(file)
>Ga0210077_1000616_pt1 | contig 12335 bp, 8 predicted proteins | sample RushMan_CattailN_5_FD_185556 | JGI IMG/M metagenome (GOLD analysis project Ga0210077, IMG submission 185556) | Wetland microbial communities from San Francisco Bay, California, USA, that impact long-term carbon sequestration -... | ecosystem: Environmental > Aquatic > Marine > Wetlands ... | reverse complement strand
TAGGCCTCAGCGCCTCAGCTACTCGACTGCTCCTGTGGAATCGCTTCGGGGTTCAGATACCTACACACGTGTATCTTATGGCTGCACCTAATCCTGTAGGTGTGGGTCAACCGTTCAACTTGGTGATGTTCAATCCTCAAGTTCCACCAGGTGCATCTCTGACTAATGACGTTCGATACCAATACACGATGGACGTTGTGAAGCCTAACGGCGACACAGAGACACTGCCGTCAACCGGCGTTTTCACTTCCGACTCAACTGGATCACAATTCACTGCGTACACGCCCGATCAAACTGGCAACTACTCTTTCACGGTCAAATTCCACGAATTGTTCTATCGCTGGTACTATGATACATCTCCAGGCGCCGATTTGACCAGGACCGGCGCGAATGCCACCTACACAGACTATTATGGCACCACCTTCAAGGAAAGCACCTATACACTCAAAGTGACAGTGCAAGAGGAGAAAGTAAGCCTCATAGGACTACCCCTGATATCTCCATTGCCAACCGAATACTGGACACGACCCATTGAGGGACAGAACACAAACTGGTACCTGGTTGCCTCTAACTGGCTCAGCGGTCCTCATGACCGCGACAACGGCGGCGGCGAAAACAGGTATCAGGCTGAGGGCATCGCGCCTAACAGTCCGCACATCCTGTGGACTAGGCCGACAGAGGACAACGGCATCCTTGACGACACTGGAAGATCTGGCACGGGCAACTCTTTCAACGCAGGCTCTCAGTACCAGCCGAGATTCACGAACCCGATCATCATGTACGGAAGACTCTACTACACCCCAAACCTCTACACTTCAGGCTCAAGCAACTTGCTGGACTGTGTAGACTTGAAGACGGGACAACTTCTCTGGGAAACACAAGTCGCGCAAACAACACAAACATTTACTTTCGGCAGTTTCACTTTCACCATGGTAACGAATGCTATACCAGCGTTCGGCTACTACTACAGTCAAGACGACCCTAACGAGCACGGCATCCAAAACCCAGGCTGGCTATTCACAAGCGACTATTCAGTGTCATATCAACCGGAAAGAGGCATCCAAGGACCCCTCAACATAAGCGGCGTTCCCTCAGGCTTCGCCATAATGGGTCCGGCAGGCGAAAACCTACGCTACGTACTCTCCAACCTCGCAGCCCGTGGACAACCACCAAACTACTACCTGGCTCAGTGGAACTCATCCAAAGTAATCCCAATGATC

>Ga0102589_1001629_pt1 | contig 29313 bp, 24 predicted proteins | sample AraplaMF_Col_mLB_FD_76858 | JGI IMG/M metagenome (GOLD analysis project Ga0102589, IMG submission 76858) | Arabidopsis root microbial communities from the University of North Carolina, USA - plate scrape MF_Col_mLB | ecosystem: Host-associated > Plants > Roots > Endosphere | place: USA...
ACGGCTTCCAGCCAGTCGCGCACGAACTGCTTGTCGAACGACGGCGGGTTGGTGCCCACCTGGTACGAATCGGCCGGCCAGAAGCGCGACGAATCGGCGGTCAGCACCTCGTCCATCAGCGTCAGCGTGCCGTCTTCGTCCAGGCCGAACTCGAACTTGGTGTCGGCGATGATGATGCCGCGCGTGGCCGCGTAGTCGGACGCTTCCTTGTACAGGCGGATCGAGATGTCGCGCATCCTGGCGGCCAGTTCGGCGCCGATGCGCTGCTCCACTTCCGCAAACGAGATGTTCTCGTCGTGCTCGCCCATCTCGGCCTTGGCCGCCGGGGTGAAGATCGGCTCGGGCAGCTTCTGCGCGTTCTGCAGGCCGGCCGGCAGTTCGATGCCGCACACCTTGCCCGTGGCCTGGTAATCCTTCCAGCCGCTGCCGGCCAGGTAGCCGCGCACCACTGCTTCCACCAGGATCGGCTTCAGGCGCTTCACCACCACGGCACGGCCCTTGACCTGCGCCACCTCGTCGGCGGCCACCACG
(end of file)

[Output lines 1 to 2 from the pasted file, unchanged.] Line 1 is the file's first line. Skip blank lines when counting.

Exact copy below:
>Ga0210077_1000616_pt1 | contig 12335 bp, 8 predicted proteins | sample RushMan_CattailN_5_FD_185556 | JGI IMG/M metagenome (GOLD analysis project Ga0210077, IMG submission 185556) | Wetland microbial communities from San Francisco Bay, California, USA, that impact long-term carbon sequestration -... | ecosystem: Environmental > Aquatic > Marine > Wetlands ... | reverse complement strand
TAGGCCTCAGCGCCTCAGCTACTCGACTGCTCCTGTGGAATCGCTTCGGGGTTCAGATACCTACACACGTGTATCTTATGGCTGCACCTAATCCTGTAGGTGTGGGTCAACCGTTCAACTTGGTGATGTTCAATCCTCAAGTTCCACCAGGTGCATCTCTGACTAATGACGTTCGATACCAATACACGATGGACGTTGTGAAGCCTAACGGCGACACAGAGACACTGCCGTCAACCGGCGTTTTCACTTCCGACTCAACTGGATCACAATTCACTGCGTACACGCCCGATCAAACTGGCAACTACTCTTTCACGGTCAAATTCCACGAATTGTTCTATCGCTGGTACTATGATACATCTCCAGGCGCCGATTTGACCAGGACCGGCGCGAATGCCACCTACACAGACTATTATGGCACCACCTTCAAGGAAAGCACCTATACACTCAAAGTGACAGTGCAAGAGGAGAAAGTAAGCCTCATAGGACTACCCCTGATATCTCCATTGCCAACCGAATACTGGACACGACCCATTGAGGGACAGAACACAAACTGGTACCTGGTTGCCTCTAACTGGCTCAGCGGTCCTCATGACCGCGACAACGGCGGCGGCGAAAACAGGTATCAGGCTGAGGGCATCGCGCCTAACAGTCCGCACATCCTGTGGACTAGGCCGACAGAGGACAACGGCATCCTTGACGACACTGGAAGATCTGGCACGGGCAACTCTTTCAACGCAGGCTCTCAGTACCAGCCGAGATTCACGAACCCGATCATCATGTACGGAAGACTCTACTACACCCCAAACCTCTACACTTCAGGCTCAAGCAACTTGCTGGACTGTGTAGACTTGAAGACGGGACAACTTCTCTGGGAAACACAAGTCGCGCAAACAACACAAACATTTACTTTCGGCAGTTTCACTTTCACCATGGTAACGAATGCTATACCAGCGTTCGGCTACTACTACAGTCAAGACGACCCTAACGAGCACGGCATCCAAAACCCAGGCTGGCTATTCACAAGCGACTATTCAGTGTCATATCAACCGGAAAGAGGCATCCAAGGACCCCTCAACATAAGCGGCGTTCCCTCAGGCTTCGCCATAATGGGTCCGGCAGGCGAAAACCTACGCTACGTACTCTCCAACCTCGCAGCCCGTGGACAACCACCAAACTACTACCTGGCTCAGTGGAACTCATCCAAAGTAATCCCAATGATC